Contributed by Alexa Morell
It seems like yesterday that we were living the dream.
I felt so lucky to have a beautiful family and home, a successful career, and felt and looked so healthy. And then it all came crashing down when we found out that not only did I have cancer, but that I was considered stage IV.
I am typically a pretty optimistic person and always try to push forward. Even throughout my traumatic colon cancer journey, it wasn’t until a year later that my depression and anxiety hit me like a ton of bricks. When you’re going from treatment to treatment, there isn’t really time to focus on your mental health. I was so laser-focused on sticking to the plan and trying to stay positive throughout the whole thing.
I didn't really fall apart until after I went into remission. Oddly enough, I found comfort in active treatments and frequent checkups. When I didn’t have those anymore, I was just constantly worried about the cancer coming back. It’s like a delayed reaction. Once things started to settle down into more of a waiting game, all the thoughts from the past, however long it's been, came to the surface. That is when I knew I needed to do more for myself.
Between my anxiety medication, yoga, meditation, and various types of therapy, I am now feeling more like myself again. I speak to a therapist biweekly, I attend a young adult cancer support group, go to music therapy, and just started a mindfulness meditation series. My sessions are virtual right now, and though I wish it were in-person, you can still get excellent treatments and talk therapies over a video call.
I’ve also found many friendly online Facebook communities, like Blue Hope Nation and Colontown. The support found in these groups makes me feel so much less lonely. They’re always cheering me on!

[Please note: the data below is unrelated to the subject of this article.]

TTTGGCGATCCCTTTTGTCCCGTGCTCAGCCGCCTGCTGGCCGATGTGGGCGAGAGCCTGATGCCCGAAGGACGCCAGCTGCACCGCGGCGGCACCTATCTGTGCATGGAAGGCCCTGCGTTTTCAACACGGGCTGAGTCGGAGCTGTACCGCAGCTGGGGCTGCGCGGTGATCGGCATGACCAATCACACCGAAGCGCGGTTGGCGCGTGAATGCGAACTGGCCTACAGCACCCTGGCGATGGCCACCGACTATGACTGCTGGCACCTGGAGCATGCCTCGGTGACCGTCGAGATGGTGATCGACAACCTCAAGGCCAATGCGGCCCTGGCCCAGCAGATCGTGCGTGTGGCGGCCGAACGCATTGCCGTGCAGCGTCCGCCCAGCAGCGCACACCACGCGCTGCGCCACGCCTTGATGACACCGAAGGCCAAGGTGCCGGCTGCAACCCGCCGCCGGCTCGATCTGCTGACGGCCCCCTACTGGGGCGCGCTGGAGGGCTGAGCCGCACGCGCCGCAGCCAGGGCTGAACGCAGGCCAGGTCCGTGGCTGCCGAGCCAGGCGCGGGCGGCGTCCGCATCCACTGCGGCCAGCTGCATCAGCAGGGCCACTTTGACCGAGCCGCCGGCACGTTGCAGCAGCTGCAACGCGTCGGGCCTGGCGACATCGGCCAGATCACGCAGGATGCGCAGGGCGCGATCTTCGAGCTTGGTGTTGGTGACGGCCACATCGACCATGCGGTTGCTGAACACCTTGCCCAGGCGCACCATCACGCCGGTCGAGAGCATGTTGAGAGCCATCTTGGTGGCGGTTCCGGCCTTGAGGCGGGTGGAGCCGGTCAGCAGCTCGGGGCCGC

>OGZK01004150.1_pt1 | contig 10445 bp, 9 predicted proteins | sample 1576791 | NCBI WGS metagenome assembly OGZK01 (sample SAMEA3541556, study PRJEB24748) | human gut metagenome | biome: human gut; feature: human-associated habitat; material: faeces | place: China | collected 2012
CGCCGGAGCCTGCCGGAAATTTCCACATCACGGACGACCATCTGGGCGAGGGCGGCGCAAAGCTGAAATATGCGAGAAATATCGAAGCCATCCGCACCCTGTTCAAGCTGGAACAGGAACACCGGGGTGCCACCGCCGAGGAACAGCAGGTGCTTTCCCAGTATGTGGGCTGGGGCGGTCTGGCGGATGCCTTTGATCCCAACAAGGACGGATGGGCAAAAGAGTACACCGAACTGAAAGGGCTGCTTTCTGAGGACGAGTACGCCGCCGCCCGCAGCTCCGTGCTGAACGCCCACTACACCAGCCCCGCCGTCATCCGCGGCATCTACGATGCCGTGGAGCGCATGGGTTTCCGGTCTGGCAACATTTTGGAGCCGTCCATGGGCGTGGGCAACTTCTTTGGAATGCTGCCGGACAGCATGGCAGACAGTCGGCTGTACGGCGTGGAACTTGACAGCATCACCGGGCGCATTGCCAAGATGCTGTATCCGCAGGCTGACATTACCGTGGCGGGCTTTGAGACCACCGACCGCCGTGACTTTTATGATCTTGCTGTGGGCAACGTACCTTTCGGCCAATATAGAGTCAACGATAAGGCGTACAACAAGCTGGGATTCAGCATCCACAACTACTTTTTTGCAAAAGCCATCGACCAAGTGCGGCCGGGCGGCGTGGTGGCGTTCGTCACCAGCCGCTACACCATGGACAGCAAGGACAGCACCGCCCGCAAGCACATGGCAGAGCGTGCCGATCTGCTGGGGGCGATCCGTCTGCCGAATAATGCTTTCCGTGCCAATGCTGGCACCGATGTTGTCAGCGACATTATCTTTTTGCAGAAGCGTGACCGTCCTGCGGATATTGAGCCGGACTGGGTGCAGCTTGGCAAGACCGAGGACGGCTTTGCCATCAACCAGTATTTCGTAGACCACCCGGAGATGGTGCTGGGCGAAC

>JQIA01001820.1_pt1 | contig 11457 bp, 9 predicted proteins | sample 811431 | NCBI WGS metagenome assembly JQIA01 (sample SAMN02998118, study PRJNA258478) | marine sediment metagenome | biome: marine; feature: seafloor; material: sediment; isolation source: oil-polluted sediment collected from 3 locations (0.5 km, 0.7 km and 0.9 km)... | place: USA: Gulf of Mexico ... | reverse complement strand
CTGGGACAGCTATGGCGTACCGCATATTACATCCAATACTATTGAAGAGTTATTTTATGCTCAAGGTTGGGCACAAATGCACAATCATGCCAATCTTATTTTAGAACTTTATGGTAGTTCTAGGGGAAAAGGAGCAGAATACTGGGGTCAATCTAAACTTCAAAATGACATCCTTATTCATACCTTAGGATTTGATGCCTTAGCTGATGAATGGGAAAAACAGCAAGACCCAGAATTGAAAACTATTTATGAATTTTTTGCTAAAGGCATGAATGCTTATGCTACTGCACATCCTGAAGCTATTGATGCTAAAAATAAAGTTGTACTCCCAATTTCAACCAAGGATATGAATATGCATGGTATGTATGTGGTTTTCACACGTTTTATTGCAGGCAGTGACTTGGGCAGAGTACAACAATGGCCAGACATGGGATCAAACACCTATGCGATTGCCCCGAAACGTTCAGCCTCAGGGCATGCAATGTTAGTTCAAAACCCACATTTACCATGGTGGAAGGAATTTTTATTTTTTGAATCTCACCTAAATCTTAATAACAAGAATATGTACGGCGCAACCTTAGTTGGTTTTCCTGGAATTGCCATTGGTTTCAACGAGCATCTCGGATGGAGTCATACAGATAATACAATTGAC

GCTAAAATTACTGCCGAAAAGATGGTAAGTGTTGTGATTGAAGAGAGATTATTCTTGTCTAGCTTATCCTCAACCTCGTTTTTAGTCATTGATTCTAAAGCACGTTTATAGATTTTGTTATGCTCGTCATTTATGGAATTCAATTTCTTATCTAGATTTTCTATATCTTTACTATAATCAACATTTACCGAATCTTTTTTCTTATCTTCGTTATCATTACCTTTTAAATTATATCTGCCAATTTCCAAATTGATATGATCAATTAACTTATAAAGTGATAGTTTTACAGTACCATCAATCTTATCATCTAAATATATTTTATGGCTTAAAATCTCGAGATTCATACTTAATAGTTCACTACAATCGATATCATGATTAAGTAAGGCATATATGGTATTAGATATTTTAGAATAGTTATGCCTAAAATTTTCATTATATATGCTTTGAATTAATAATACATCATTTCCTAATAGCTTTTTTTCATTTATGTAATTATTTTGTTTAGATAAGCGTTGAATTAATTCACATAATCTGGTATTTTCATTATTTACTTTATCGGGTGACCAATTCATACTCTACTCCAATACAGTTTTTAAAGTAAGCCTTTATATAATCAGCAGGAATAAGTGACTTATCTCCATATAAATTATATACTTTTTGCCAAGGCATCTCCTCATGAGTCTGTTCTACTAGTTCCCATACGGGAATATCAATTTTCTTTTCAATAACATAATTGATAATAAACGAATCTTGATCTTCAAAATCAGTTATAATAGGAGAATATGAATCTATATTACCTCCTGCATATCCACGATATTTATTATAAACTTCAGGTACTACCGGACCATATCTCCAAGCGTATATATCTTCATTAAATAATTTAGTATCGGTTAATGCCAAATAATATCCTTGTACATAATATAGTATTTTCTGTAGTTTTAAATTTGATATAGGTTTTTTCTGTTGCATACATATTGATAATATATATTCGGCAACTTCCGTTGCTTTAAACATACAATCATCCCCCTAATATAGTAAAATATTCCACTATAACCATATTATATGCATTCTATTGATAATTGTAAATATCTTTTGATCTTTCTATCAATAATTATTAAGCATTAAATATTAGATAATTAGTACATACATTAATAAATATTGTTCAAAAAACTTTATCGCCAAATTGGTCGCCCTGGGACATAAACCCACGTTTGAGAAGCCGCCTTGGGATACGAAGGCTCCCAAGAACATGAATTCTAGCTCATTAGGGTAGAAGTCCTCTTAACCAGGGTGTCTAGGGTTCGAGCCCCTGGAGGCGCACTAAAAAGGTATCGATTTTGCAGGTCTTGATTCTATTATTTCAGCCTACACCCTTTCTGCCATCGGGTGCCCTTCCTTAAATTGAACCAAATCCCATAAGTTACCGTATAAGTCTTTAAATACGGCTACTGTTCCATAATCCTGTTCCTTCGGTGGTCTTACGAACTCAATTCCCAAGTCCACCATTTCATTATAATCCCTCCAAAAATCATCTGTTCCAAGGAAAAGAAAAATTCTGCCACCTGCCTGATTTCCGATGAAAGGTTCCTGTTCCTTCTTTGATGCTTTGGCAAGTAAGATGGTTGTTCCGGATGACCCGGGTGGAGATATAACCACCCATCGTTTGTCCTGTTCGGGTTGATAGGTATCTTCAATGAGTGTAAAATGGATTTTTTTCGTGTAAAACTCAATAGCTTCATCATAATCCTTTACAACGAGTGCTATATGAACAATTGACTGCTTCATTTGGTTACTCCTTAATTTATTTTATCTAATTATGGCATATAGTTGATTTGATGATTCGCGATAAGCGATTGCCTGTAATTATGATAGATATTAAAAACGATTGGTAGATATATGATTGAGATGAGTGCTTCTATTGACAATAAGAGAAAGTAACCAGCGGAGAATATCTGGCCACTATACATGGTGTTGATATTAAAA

But it’s just as important to focus on your physical health as your mental health.
I got my Peloton last year, and it has been so therapeutic for me both physically and mentally. There are so many different types of low-impact workouts that are perfect for recovery after treatments. The great thing is that you can do whatever you feel comfortable with. I usually do the 20-30 minute classes. Another great aspect is the Peloton Facebook community called Peloton Cancer Warriors that is full of those impacted by cancer and wants support during the Peloton classes. If you are interested in riding with me, my leaderboard is “MamaMorell.”
I truly believe that staying positive, having a strong faith, and keeping some sense of normalcy have saved me. I’ve documented my entire battle on Instagram and Facebook in hopes that my words can help even just a few people who are going through something similar. I am forever inspired by all of the CRC fighters I continue to meet along the way. Please know that I pray for all of us battling this horrible disease. I hope we can see a cure in our lifetimes!
Alexa Morell is a 30-year-old wife, toddler mom, saleswoman, and stage IV young-onset CRC fighter/advocate. You can follow her on Instagram here.
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